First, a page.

Like a lot of people, I got a Twitter account a year or so ago, but didn’t use it because I couldn’t see the benefit. But there were a few people online whose ideas interested me and sparked my own ideas. So I started following them to see if their short posts were as interesting as their long ones. I do have one person I started following who blogs too much about her yard and kids, but for the most part it hasn’t been disappointing. Maybe it’s like the haiku of the online world – a way to connect without giving up your life to email or feed reading. If you stick to reading the poets whose work you find interesting, you can learn and be entertained at the same time on several levels in several idioms. It has also reminded me of learning the
value of each word you use (something I didn’t do in this reply, but I’m just getting over a bad sinus infection, so I’m still a little woozy). Okay, okay, I nearly always write too much and have to edit myself! :-) If this had been Twitter, I probably would have said it shorter and sweeter!

Thanks for the opportunity to connect with you!


Related Articles
Twitter Is For The ADD Generation – Part 1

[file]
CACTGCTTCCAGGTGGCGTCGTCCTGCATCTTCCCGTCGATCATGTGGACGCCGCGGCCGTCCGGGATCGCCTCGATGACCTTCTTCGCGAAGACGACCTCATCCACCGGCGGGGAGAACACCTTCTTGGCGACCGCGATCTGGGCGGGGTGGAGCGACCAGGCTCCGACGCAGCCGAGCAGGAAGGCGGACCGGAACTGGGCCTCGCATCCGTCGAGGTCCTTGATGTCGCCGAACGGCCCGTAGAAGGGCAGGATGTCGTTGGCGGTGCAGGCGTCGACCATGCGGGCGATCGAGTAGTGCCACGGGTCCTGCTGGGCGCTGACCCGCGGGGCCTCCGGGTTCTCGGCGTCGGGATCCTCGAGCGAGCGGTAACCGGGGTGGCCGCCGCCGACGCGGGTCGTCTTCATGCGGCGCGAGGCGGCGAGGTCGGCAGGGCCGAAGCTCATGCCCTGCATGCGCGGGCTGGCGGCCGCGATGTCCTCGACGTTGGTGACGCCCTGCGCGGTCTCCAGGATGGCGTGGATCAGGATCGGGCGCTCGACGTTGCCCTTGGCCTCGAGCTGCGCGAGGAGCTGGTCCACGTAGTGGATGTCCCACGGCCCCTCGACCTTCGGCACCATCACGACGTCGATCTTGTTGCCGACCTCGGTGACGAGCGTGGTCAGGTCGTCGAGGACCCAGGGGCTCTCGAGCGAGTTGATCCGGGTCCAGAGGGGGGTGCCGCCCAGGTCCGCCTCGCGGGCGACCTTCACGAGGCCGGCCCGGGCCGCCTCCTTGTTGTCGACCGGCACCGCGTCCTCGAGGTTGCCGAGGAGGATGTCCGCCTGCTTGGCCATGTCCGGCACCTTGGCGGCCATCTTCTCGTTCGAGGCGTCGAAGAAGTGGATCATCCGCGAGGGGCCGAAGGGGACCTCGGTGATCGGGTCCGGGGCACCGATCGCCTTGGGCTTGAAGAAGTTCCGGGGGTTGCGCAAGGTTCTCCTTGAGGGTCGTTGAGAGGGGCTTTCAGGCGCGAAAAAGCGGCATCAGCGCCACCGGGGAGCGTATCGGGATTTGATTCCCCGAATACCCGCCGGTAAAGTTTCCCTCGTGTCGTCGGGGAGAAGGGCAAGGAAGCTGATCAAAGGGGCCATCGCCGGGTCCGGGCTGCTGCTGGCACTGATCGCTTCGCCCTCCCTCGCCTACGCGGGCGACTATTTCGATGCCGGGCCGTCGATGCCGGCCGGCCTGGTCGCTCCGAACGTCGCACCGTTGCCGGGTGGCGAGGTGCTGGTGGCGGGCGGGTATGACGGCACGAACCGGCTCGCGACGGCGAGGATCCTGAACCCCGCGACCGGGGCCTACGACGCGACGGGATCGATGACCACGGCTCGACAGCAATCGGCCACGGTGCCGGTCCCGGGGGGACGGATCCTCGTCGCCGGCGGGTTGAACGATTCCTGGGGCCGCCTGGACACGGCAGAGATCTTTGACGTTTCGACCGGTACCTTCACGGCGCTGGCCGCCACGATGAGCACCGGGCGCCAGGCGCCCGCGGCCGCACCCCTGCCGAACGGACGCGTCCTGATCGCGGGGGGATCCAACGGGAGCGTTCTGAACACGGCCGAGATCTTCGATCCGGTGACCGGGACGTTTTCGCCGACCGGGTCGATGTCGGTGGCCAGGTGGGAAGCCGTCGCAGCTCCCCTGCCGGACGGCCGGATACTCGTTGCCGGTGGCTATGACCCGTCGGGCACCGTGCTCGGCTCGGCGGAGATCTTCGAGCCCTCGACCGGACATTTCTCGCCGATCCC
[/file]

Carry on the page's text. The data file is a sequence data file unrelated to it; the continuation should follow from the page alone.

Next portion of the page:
Twitter Is For The ADD Generation – Part 2
Entertainment’s Educational Impact
More Fun In Learning With HowToons


3 thoughts on “Twitter For The ADD Generation – Response

  1. Suppose Im still at a loss concerning this.
    Good post, mind you, but not connecting with me…suppose thats life, different strokes for different folks. :)

    It would seem that a blog would basically be the same as a twit…or tweet. (funny, a twit is a ‘foolish person’, anyway.) ;)

    I am starting to understand the slight differences in them, but it really seems that this can be consolidated. We have blogging, (who says they have to be long), instant messengers, emails, rss feeds for our blogs and news stories, etc., etc.

    Its as if everyone is sticking their fingers in and trying to come up with something slightly different. Instead of working together, and collaborating, we have 500+ apps that do really the same thing…chatter.

    There you go, I will make an app called, “i chatter”. :)
    (If Apple, Inc. doesnt have a go at me first! lol)